Meystre (left): That one should not be afraid to make mistakes. Being overly cautious can be paralyzing, and one often learns more from failures than from success. And for a curious mind, what can possibly be more boring and uninteresting than having things run just as expected?
Q: What would you have done differently?
Liverman: I would do study abroad. I would do internships and/or volunteer for local environmental or other organizations. I would take more science.
Meystre: I don’t think much about that. I don't find it particularly useful to obsess about "missed opportunities." We have just one ride and may as well enjoy it.
Q: What turned out to be your best move?
Liverman: Helping a visiting professor with her research one summer. She then invited me to take a master’s degree with her in Canada.
Massaro: Taking Bergen Evans' world literature course. A Northwestern classic, and the best course I took in college. And then choosing law school for my graduate work.
Meystre: Picking a great field of study. Physics is extraordinarily beautiful and exciting. It challenges you at every turn and always hits you with new surprises, with profound questions ranging from the origin of the universe to the nature of reality, and with practical applications that can have a significant societal impact.
Q: What was your most career-determining stroke of luck or serendipitous event?
Liverman: Getting an internship at the National Center for Atmospheric Research in Boulder, Colo., and persuading climate scientist Stephen Schneider to supervise me. He set me on my path to becoming a researcher, mentored me for many subsequent opportunities.
Massaro: A conversation with an undergraduate professor my senior year of college telling me "You ought to go to law school," even though she had been steering me to her own graduate/Ph.D. program the previous three years. Her shift helped me take the big leap professionally (and personally). And then, at the end of law school, two professors encouraged me to apply for a law-teaching job after my time in practice. I was extremely fortunate to have teachers who took such a keen interest in all of their students.
Meystre: There are too many to count. Most lucky perhaps was picking a specialization that was not very fashionable at the time but that turned out to become very hot, and also being at the right place at the right time.
Q: Anything else you’d like to share?
Liverman: You will make the most amazing friends in college who will see you through all the ups and downs of life. Look for ways to meet new people, not always like you, and it will change your life.
Massaro: Make the most of this moment, knock on your teachers' doors and enjoy your classmates. They can be your best teachers, too. Raise your hand. Be curious. Then "pay it forward" by helping others with their studies or volunteering in the community. There is no better way to learn than to teach others.
Meystre: Don't forget to have fun. If you don't, maybe you are not doing what you should be doing.
Diana Liverman's expertise and research interests focus on the human dimensions of environmental change, connecting earth and social sciences to understand challenges of drought and climate change, climate policy, climate change communication, food security, land use and international environmental governance. Liverman has advised a wide range of government committees, non-governmental organizations and businesses on climate issues. The first woman to serve in the position, Toni Massaro is also one of the longest-serving UA deans in recent history. Massaro, who holds the Milton O. Riepe Chair in Constitutional Law, has been with the college since 1989 and is an expert in civil procedure and constitutional law. And originally from Switzerland, Pierre Meystre, who joined the UA in 1986, has developed theory that has profoundly influenced all aspects of quantum optics, according to Nobel Prize winners in that field. He was named Regents' Professor in 2002.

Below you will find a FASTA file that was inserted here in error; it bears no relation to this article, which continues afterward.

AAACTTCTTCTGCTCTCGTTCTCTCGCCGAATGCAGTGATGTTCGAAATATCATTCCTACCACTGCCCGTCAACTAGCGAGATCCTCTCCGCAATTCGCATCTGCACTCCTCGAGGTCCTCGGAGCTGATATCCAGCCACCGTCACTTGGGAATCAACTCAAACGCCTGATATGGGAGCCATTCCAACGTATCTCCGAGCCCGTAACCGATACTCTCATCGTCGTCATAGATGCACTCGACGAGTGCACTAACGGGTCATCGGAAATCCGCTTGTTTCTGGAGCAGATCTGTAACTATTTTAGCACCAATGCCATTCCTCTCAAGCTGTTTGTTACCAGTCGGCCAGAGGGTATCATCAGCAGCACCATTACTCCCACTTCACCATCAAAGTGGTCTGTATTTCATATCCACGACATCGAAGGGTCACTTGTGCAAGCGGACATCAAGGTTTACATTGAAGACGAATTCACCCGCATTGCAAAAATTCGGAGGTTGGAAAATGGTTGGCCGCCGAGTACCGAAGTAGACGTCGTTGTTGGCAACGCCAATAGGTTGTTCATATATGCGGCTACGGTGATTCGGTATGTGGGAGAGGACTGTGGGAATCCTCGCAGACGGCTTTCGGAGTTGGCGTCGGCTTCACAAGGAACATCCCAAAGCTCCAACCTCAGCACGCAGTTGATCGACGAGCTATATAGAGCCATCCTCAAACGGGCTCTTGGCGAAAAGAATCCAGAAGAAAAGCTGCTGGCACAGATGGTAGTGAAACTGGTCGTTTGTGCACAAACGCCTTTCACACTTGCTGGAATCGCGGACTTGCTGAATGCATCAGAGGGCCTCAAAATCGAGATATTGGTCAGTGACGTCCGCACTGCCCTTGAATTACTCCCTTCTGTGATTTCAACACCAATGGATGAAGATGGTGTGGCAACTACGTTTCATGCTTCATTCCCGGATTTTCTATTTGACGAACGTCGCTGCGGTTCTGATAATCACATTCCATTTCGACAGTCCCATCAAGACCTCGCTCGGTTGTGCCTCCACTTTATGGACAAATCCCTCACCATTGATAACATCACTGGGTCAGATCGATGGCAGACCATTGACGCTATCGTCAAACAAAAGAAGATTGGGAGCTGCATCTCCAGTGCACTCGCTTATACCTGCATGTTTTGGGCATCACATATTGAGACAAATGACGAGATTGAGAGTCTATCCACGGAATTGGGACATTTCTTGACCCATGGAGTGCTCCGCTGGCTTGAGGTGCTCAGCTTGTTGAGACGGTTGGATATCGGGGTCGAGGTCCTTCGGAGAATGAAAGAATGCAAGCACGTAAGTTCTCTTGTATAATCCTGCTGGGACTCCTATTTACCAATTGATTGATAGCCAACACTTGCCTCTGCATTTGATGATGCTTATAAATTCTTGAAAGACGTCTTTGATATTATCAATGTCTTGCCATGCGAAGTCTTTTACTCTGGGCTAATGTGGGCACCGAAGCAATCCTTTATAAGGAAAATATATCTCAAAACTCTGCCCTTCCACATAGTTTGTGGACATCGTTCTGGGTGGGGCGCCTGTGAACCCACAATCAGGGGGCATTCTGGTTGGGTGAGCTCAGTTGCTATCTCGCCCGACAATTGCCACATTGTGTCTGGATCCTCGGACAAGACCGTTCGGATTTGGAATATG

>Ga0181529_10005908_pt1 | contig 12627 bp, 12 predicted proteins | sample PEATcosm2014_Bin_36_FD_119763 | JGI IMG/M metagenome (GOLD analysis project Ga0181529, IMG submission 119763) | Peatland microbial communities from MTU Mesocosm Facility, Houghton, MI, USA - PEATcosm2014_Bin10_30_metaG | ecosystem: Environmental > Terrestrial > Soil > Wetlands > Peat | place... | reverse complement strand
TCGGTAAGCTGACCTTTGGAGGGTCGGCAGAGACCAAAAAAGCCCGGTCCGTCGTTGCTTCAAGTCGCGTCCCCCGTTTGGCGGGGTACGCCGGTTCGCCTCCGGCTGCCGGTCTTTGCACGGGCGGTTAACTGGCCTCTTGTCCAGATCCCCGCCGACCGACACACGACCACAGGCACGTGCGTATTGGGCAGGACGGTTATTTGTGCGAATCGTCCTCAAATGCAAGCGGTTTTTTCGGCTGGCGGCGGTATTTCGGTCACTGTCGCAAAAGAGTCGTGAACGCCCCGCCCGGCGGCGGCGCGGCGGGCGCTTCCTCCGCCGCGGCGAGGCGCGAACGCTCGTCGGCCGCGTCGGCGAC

After heavy monsoon rains soaked Southern Arizona on Monday, Better Business Bureau Serving Southern Arizona is cautioning consumers with property damage to do their research, and to shop around before hiring a contractor for repairs.
Arizona volleyball senior outside hitter Madi Kingdon has been named one of 30 candidates for the Senior CLASS Award, given annually to the sport’s top senior both on and off the court, the institution announced Tuesday.
Northwest Medical Center and Oro Valley Hospital are among the medical facilities under parent company Community Health Systems (CHS) to have been impacted by a cyber attack that is said to have compromised the personal information of approximately 4.5 million medical patients across the nation.
The age of technology can be a scary one. While it seems, on the surface, being able to share, store and access your personal information, financial records, videos, and photos from nearly any internet-capable device is a huge convenience for people, it also comes at a price.
The editor in her “We Say” said that she was tempted to write a column during the primary election. This reader wished she had. During the primary there were a number of off the wall statements, and flip-flops by the candidates. Some of the statements by the candidates where Doug Ducey, in the Arizona Daily Star, said he wants to eliminate the personnel and corporate income taxes.
The impact of Super Bowl XLIX in Glendale will be viewed heavily through an economic lens, and while many will look at the scoreboard or tax dollars for results Wayne Kostroski will be measuring the outcome by the number of needy people he feeds.
Canyon Del Oro earned a big road win up in the Phoenix area, beating Agua Fria 48-26 and set up a huge match-up with Ironwood Ridge next week.
The OSIRIS-REx asteroid mission team invites the public to submit short statements and images about solar system exploration – today and in the future – to fly aboard the OSIRIS-REx spacecraft launching in 2016.
The Oro Valley election is over and by a large margin (mandate type margin) the incumbents won. According to the latest numbers the margin of victory in the mayoral race was 2,550 votes. The challenger for a council seat fell short by 2,082 votes.